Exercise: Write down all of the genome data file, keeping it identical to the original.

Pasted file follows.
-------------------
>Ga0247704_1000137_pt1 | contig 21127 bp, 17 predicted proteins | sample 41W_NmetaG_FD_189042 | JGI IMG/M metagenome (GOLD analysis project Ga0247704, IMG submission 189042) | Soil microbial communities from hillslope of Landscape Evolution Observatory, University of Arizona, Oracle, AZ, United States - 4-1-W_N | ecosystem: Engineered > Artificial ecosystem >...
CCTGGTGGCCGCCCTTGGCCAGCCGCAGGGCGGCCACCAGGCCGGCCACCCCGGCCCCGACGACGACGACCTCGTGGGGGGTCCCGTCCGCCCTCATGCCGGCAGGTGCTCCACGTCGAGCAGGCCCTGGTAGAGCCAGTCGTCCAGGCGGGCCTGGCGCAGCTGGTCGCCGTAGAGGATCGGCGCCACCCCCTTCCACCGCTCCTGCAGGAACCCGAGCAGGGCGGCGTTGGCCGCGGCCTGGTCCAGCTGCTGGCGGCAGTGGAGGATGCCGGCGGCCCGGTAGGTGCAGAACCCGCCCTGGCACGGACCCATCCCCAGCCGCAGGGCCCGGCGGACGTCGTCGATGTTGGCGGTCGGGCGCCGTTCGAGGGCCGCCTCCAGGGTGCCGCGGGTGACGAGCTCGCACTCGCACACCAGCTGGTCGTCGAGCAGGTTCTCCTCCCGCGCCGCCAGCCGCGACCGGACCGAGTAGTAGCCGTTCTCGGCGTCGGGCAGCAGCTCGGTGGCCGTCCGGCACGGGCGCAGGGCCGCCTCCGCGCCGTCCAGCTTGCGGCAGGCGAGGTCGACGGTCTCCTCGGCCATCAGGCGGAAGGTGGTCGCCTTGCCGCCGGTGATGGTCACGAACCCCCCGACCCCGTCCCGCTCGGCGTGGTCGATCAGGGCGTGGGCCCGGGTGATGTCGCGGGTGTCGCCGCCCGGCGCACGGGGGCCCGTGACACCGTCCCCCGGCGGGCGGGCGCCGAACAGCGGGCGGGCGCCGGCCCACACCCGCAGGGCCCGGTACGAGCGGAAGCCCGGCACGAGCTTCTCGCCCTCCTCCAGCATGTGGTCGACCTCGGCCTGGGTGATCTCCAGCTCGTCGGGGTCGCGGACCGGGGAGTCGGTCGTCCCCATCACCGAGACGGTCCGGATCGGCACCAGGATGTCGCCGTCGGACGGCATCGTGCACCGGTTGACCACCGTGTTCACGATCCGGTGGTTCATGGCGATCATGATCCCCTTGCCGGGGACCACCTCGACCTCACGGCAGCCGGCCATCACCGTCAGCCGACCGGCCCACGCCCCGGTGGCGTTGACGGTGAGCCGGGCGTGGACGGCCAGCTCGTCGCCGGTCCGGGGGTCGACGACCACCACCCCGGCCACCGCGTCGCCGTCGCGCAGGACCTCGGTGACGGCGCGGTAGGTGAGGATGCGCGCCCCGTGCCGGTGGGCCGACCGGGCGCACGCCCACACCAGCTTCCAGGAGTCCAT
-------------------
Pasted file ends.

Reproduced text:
>Ga0247704_1000137_pt1 | contig 21127 bp, 17 predicted proteins | sample 41W_NmetaG_FD_189042 | JGI IMG/M metagenome (GOLD analysis project Ga0247704, IMG submission 189042) | Soil microbial communities from hillslope of Landscape Evolution Observatory, University of Arizona, Oracle, AZ, United States - 4-1-W_N | ecosystem: Engineered > Artificial ecosystem >...
CCTGGTGGCCGCCCTTGGCCAGCCGCAGGGCGGCCACCAGGCCGGCCACCCCGGCCCCGACGACGACGACCTCGTGGGGGGTCCCGTCCGCCCTCATGCCGGCAGGTGCTCCACGTCGAGCAGGCCCTGGTAGAGCCAGTCGTCCAGGCGGGCCTGGCGCAGCTGGTCGCCGTAGAGGATCGGCGCCACCCCCTTCCACCGCTCCTGCAGGAACCCGAGCAGGGCGGCGTTGGCCGCGGCCTGGTCCAGCTGCTGGCGGCAGTGGAGGATGCCGGCGGCCCGGTAGGTGCAGAACCCGCCCTGGCACGGACCCATCCCCAGCCGCAGGGCCCGGCGGACGTCGTCGATGTTGGCGGTCGGGCGCCGTTCGAGGGCCGCCTCCAGGGTGCCGCGGGTGACGAGCTCGCACTCGCACACCAGCTGGTCGTCGAGCAGGTTCTCCTCCCGCGCCGCCAGCCGCGACCGGACCGAGTAGTAGCCGTTCTCGGCGTCGGGCAGCAGCTCGGTGGCCGTCCGGCACGGGCGCAGGGCCGCCTCCGCGCCGTCCAGCTTGCGGCAGGCGAGGTCGACGGTCTCCTCGGCCATCAGGCGGAAGGTGGTCGCCTTGCCGCCGGTGATGGTCACGAACCCCCCGACCCCGTCCCGCTCGGCGTGGTCGATCAGGGCGTGGGCCCGGGTGATGTCGCGGGTGTCGCCGCCCGGCGCACGGGGGCCCGTGACACCGTCCCCCGGCGGGCGGGCGCCGAACAGCGGGCGGGCGCCGGCCCACACCCGCAGGGCCCGGTACGAGCGGAAGCCCGGCACGAGCTTCTCGCCCTCCTCCAGCATGTGGTCGACCTCGGCCTGGGTGATCTCCAGCTCGTCGGGGTCGCGGACCGGGGAGTCGGTCGTCCCCATCACCGAGACGGTCCGGATCGGCACCAGGATGTCGCCGTCGGACGGCATCGTGCACCGGTTGACCACCGTGTTCACGATCCGGTGGTTCATGGCGATCATGATCCCCTTGCCGGGGACCACCTCGACCTCACGGCAGCCGGCCATCACCGTCAGCCGACCGGCCCACGCCCCGGTGGCGTTGACGGTGAGCCGGGCGTGGACGGCCAGCTCGTCGCCGGTCCGGGGGTCGACGACCACCACCCCGGCCACCGCGTCGCCGTCGCGCAGGACCTCGGTGACGGCGCGGTAGGTGAGGATGCGCGCCCCGTGCCGGTGGGCCGACCGGGCGCACGCCCACACCAGCTTCCAGGAGTCCAT